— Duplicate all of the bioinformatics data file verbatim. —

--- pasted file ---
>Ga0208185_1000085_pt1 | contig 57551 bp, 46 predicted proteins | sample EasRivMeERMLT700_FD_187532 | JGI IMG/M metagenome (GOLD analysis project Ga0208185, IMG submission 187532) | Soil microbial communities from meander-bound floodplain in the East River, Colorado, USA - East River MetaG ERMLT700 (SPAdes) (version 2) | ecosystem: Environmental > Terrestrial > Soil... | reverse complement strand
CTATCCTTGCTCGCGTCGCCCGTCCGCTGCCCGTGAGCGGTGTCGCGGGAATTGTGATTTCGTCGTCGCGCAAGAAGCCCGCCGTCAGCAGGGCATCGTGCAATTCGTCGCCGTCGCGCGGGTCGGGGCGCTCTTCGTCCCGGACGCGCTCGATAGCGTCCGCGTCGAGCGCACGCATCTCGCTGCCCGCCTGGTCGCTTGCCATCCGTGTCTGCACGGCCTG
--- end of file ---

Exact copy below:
>Ga0208185_1000085_pt1 | contig 57551 bp, 46 predicted proteins | sample EasRivMeERMLT700_FD_187532 | JGI IMG/M metagenome (GOLD analysis project Ga0208185, IMG submission 187532) | Soil microbial communities from meander-bound floodplain in the East River, Colorado, USA - East River MetaG ERMLT700 (SPAdes) (version 2) | ecosystem: Environmental > Terrestrial > Soil... | reverse complement strand
CTATCCTTGCTCGCGTCGCCCGTCCGCTGCCCGTGAGCGGTGTCGCGGGAATTGTGATTTCGTCGTCGCGCAAGAAGCCCGCCGTCAGCAGGGCATCGTGCAATTCGTCGCCGTCGCGCGGGTCGGGGCGCTCTTCGTCCCGGACGCGCTCGATAGCGTCCGCGTCGAGCGCACGCATCTCGCTGCCCGCCTGGTCGCTTGCCATCCGTGTCTGCACGGCCTG